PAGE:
A Dreadful Fairy Book by Jon Etter
My rating: 5 of 5 stars
Disclaimer: Digital ARC via Netgalley. It did not have many of the illustrations, but if the frontispiece is anything to go by, the illustrations should be good.
Me, handing in the review to the Review God: Here you go.
Review God: Wait, wait. You can’t give it five stars and then simply say because of Saint Eeyore.
Me: Why not?
Review God shakes bookshelves.
Me: But it mentions Saint Eeyore. That should be enough to make anyone read it. But okay fine. Give it here, I’ll add something.
Review God takes back the review: What’s this say? Your handwriting is horrible.
Me: Saint Eeyore, Stinkletoe Radishbottom, Lee the Harper, and William Shudderpike are all mentioned. Plus, there is a really funny hobbit title. Read this book now.
Review God delivers that stare with the glasses.
Me: Okay, fine, give it. Look, I can’t add more, if you don’t give it here.
Review God: You dictate, I’ll write.
Me: But if you’re a god, why do you need a pencil.
Review God shakes the bookshelves again.
Me: Alright, just wondering. Hamm. Let’s see. A Dreadful Fairy Book is a fairy tale that will charm readers of all ages. In theory a children’s book, the novel is a love parody . . .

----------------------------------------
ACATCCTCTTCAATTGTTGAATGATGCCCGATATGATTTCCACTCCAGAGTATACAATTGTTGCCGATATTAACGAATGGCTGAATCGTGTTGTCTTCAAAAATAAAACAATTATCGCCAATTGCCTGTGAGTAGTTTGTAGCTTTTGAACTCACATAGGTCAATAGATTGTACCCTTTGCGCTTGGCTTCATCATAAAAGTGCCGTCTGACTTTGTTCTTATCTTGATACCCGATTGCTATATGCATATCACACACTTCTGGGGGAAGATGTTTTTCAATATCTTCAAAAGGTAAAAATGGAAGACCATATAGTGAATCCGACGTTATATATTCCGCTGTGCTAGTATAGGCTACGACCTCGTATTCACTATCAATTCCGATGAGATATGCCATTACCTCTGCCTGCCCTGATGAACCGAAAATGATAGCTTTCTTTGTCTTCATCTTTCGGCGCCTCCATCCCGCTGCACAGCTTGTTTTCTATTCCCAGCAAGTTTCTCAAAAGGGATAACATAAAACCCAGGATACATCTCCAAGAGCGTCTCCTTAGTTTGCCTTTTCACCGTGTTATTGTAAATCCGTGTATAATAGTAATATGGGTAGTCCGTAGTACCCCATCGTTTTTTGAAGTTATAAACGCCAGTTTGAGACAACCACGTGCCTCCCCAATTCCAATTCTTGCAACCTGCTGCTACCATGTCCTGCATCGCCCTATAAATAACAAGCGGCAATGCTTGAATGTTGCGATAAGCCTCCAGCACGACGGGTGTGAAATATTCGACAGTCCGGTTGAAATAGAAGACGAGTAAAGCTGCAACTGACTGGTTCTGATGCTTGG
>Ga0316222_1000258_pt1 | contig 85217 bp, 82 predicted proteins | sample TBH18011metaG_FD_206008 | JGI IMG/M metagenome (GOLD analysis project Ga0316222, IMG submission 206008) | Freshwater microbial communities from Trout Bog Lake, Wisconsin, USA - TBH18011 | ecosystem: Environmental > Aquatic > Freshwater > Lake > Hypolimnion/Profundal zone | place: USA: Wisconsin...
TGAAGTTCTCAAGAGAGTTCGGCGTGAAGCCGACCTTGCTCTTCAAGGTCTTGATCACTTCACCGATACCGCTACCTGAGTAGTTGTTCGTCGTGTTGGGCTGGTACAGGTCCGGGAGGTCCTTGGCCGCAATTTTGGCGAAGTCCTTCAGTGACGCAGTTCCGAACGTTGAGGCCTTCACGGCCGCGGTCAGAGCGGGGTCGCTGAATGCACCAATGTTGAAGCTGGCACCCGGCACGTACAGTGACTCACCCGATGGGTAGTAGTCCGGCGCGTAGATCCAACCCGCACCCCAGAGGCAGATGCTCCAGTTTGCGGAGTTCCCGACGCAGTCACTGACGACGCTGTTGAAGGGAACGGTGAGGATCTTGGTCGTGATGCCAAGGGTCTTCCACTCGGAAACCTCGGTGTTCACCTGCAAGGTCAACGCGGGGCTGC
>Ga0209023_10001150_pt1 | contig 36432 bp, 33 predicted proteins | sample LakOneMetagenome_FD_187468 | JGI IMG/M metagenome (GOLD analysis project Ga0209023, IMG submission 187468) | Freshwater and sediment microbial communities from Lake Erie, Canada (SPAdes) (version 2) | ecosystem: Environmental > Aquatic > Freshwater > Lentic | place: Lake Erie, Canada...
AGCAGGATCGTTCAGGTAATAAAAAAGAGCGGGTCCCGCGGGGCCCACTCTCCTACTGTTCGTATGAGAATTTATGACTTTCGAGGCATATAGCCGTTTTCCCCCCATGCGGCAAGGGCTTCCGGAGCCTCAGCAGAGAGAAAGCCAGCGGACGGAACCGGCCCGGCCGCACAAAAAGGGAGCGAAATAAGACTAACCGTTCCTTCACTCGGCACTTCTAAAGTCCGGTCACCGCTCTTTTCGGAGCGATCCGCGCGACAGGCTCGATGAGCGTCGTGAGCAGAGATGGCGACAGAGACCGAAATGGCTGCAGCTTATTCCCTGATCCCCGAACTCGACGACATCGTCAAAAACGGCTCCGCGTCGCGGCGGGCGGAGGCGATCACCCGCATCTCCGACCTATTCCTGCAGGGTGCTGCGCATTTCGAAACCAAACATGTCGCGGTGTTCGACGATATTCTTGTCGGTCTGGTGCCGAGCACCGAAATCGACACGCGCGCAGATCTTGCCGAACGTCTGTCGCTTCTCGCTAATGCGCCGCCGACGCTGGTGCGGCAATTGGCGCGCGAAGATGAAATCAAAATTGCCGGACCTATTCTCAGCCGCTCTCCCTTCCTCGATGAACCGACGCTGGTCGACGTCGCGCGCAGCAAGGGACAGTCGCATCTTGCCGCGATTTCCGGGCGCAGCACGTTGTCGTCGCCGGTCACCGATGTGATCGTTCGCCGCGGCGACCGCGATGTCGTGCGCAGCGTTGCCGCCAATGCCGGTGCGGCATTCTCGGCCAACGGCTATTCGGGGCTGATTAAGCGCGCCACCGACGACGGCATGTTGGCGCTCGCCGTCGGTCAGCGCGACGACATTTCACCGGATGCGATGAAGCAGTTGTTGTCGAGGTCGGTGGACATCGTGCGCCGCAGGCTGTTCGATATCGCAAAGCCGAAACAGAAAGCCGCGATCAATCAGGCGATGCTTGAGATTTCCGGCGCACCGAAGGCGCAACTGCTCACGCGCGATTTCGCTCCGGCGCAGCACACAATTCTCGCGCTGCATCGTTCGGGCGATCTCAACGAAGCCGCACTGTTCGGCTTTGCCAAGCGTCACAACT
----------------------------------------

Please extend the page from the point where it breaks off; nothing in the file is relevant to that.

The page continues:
Review God: that’s not a thing.
Me: It is now. Funk and Wagnalls said I could. So there. The novel is love parody poem to the joys and wonders of reading. It will make any long-time reader weep tears of passion. The story, supposedly related by Quentin Q Quacksworth Esq, who is a bit miffed at having to tell it, is about the heroine we have all been waiting for – Shade. A young sprite who goes on an epic quest to find another copy of her first book love, after her book and library were savagely destroyed. Along the way, she encounters various people and other characters, including a Professor who may actually be a professor, a troll who likes tea, and the “nephew of the second most prosperous cheesemaker in Bilgewater”.
The story includes fantasy titles of famous real-world works, such as Lee the Harper’s to Murder an Insulting Finch. There are fights, lost parents, owl wings, and changelings. Long the way, the reader will have to duel with Quacksworth who has gotten it into his head that this story should not be told. This is because he does not understand the wonder that is Shade, a beautifully flawed, book loving, sprite of color. She also has really cool wings, though flying makes her tummy feel funny. She can curse! The book even passes the Bechdel test.
There are a couple wonderful send ups of Tolkien as well as knightly fighting. There is a squire who knows his weaponry. A kick ass mother. There are references to family members’ body parts.
Review God: That’s disgusting.
Me: No, it’s not. You haven’t read the book. Look, if you are a reader, this is a book about reading. About how reading can bind a family together. How reading makes outcasts feel less outcastery. YES, I KNOW. How dangerous a lack of reading can be. If you read, you will love this book. Is that what you want Review God?
Review God: Yes.
Me: Okay, but we all know that everyone is really reading it for Saints Eeyore and Figgymigg. And the scene with the Three Billy Goats Gruff.
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